COMIC BOOK REVIEW: DEAD BOY DETECTIVES VOLUME 2: GHOST SNOW / WRITER: TOBY LITT / ARTIST: VARIOUS / PUBLISHER: VERTIGO / RELEASE DATE: JANUARY 28TH
Deceased schoolboys Edwin Payne and Charles Roland are back, proving yet again that being dead is only the start of the adventure. In this volume, which comprises issues 7 - 12 of Vertigo’s hit comic book series, they’re once again teamed up with Crystal Palace, the pyromaniac girl-who-can-see-ghosts, to solve a very personal murder mystery – was Charles’ father responsible for his mother’s apparent suicide? Charles has discovered a lot of painful facts about his father, not least that his father had another family that Charles knew nothing about. Now Charles is going to meet his mortal half-sister, but what if she tells him more than he can handle? And when Charles and Edwin race against time to save the life of a dying girl, their mission takes them back to Neitherworld and a dangerous confrontation with their sadistic arch-enemy, Nye.
The Dead Boy Detectives first appeared in Neil Gaiman’s iconic Sandman series and now, thanks to writer Toby Litt and artist Mark Buckingham (with other artists contributing as well), the sleuthing spooks are looking – and investigating - better than ever. The above description really doesn’t give this volume credit, there is so much more going on in the story than a brief synopsis can cover, not just in the storyline itself but in the complex ideas about death and the afterlife that underpin it. This is not just an exciting and engrossing read but also a deeply thoughtful and emotional examination of what being a ghost really means; that there are dimensions layered upon dimensions which most of us (living people) can’t see, but that doesn’t mean the ghosts aren’t always there and that we can’t touch them – or be touched by them – when circumstances demand it. Take a look at that moment when Charles, Edwin and Crystal visit the Care Home. To mortal eyes there are a handful of residents watching the TV, but to Charles and Edwin’s eyes the room is packed with spirits including a little girl attached to an IV drip who comes here because there is no television in the intensive care ward and “no-one ever talks to me, except to say ‘go away’… I’m an embarrassment”.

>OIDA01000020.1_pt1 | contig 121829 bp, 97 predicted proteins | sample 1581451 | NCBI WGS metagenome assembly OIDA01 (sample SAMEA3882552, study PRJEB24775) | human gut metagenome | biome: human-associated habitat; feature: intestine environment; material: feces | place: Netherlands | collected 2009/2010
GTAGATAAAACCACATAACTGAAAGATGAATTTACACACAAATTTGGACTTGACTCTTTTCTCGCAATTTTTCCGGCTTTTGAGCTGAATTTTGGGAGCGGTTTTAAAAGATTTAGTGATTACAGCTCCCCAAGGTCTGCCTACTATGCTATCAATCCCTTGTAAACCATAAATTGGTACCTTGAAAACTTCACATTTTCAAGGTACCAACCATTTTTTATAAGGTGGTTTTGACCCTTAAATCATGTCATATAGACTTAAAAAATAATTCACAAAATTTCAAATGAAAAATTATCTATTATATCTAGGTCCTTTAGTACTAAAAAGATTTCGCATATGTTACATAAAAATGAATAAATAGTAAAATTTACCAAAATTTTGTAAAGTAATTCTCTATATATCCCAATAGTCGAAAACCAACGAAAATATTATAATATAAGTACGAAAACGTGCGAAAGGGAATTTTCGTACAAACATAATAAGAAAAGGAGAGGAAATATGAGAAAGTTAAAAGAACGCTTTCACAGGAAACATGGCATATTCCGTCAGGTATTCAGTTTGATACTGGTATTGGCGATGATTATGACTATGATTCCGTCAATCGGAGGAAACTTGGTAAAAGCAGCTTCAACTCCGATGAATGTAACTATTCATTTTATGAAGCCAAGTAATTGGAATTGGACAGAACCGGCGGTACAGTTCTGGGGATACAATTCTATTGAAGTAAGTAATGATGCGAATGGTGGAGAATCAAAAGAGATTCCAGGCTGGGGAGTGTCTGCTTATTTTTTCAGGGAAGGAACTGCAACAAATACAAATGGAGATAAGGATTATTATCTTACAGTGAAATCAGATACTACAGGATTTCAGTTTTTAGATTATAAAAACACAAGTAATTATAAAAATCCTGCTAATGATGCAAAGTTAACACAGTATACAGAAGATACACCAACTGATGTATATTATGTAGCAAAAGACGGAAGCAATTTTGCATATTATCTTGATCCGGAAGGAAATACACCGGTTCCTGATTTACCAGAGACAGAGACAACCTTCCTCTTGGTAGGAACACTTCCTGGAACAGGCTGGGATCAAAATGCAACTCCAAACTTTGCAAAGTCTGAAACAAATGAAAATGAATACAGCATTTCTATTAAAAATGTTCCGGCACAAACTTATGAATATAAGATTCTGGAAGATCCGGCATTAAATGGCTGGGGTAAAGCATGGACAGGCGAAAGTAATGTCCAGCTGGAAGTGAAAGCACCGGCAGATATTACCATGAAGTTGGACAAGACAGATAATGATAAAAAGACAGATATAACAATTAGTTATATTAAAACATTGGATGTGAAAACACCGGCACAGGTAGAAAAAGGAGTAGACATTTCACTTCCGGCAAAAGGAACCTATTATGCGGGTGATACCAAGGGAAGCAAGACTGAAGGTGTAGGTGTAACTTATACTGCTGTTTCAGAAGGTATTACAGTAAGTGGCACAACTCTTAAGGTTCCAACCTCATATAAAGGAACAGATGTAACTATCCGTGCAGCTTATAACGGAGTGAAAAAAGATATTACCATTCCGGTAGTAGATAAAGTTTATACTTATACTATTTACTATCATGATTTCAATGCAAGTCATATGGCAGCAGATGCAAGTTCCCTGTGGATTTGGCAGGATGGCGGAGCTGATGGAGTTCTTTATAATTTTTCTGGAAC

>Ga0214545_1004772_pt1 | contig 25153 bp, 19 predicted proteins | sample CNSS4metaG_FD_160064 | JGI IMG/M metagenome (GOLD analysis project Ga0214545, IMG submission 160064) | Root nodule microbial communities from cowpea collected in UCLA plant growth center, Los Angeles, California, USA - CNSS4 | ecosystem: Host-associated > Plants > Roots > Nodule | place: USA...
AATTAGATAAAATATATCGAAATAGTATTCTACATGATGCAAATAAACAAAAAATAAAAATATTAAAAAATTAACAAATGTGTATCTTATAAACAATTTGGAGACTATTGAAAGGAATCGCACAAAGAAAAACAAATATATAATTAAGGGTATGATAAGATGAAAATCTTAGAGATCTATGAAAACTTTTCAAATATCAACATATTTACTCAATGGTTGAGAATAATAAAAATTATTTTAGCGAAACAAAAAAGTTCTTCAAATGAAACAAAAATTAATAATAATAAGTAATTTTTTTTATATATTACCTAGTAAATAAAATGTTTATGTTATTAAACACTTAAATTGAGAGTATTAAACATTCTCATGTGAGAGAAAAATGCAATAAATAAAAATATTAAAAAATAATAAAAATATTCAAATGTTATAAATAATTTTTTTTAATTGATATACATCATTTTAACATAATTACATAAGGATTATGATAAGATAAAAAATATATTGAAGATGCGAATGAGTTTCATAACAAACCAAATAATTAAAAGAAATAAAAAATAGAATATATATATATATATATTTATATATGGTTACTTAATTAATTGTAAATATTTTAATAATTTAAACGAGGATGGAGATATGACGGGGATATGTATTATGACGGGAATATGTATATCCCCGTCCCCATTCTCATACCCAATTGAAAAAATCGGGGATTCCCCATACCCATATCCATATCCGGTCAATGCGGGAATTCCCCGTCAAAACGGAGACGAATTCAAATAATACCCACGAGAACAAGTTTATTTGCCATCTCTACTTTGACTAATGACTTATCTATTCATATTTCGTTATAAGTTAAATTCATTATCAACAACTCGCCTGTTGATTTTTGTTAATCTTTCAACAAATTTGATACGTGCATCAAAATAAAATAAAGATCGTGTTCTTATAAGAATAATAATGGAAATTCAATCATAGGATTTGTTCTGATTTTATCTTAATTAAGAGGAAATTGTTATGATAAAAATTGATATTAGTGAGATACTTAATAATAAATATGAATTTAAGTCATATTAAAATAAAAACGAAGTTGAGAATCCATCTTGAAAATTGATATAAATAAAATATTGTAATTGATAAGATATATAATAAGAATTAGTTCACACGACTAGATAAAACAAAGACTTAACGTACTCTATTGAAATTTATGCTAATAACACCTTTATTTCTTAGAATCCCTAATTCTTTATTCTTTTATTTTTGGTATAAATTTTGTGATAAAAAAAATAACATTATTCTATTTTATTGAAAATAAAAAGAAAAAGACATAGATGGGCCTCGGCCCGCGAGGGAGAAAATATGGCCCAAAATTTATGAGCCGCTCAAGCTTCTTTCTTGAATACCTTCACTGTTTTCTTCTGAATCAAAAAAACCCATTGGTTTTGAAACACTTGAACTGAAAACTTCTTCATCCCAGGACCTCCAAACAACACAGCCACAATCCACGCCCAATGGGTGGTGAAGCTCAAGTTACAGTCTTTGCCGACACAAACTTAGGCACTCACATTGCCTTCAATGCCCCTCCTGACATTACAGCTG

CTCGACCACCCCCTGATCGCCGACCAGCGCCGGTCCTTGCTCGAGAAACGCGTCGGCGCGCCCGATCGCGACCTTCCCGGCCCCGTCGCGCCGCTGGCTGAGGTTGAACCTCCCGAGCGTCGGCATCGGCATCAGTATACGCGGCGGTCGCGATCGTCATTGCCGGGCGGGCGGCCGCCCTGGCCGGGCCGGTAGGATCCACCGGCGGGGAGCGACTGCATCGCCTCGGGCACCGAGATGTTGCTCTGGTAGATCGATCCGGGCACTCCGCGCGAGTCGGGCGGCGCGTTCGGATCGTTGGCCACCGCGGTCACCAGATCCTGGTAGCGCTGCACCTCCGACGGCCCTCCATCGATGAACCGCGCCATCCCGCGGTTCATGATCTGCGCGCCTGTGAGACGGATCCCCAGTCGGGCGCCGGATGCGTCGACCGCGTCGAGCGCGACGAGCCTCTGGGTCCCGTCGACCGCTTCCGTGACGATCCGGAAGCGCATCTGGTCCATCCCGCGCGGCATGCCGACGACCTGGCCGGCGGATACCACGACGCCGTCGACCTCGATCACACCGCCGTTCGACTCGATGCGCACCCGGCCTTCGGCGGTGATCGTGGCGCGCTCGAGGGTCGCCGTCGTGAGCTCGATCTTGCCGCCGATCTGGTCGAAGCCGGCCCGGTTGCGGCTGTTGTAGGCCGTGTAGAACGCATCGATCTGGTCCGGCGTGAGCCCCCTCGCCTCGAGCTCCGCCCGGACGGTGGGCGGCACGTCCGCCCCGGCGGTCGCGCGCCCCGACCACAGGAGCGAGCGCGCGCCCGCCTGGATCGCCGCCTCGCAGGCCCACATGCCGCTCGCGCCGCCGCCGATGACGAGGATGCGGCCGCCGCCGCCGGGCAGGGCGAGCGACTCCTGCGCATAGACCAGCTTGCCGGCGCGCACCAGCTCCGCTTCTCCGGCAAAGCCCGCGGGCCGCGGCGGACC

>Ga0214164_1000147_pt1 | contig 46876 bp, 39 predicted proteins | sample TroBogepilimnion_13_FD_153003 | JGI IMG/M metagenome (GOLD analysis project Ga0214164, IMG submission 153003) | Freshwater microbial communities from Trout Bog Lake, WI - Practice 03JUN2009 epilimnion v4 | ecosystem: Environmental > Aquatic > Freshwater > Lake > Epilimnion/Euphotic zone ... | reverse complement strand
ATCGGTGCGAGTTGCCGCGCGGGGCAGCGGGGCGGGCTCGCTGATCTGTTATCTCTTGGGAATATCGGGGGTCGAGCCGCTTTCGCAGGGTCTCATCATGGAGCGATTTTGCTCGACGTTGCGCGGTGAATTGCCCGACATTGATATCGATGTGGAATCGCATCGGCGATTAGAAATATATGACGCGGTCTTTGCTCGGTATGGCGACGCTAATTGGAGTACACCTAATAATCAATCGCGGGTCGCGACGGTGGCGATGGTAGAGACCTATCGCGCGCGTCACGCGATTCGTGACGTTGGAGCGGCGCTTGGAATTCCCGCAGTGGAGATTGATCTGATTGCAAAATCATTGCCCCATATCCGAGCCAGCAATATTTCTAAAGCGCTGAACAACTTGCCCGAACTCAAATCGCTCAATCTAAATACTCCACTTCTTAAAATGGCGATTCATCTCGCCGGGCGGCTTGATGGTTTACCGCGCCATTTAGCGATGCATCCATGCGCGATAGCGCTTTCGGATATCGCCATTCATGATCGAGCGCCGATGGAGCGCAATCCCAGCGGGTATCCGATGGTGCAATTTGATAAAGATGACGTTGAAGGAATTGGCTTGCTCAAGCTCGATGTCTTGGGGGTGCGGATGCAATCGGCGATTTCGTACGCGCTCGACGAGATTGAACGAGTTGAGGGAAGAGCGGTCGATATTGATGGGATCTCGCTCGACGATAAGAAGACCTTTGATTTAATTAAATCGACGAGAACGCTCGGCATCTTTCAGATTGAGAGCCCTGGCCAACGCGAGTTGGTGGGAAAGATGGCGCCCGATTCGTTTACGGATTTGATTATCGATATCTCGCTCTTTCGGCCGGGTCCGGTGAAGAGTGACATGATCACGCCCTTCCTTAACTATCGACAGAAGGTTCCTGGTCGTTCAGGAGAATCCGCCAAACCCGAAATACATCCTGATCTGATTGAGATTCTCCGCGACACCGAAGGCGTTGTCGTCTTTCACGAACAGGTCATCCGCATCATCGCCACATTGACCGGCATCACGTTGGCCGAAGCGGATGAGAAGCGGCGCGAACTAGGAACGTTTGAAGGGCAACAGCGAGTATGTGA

It’s tiny touches like that which make Dead Boy Detectives so special.
Ghosts get a raw deal in fiction. They’re either spiteful spooks out to avenge themselves on the living or waif-like souls who need the living’s help to cross over to the other side. To meet ghosts as heroic, sympathetic and relatable as Edwin and Charles is very refreshing and, we think, extremely reassuring to all of us – adults and children alike – who sometimes wonder what’s out there after we die.
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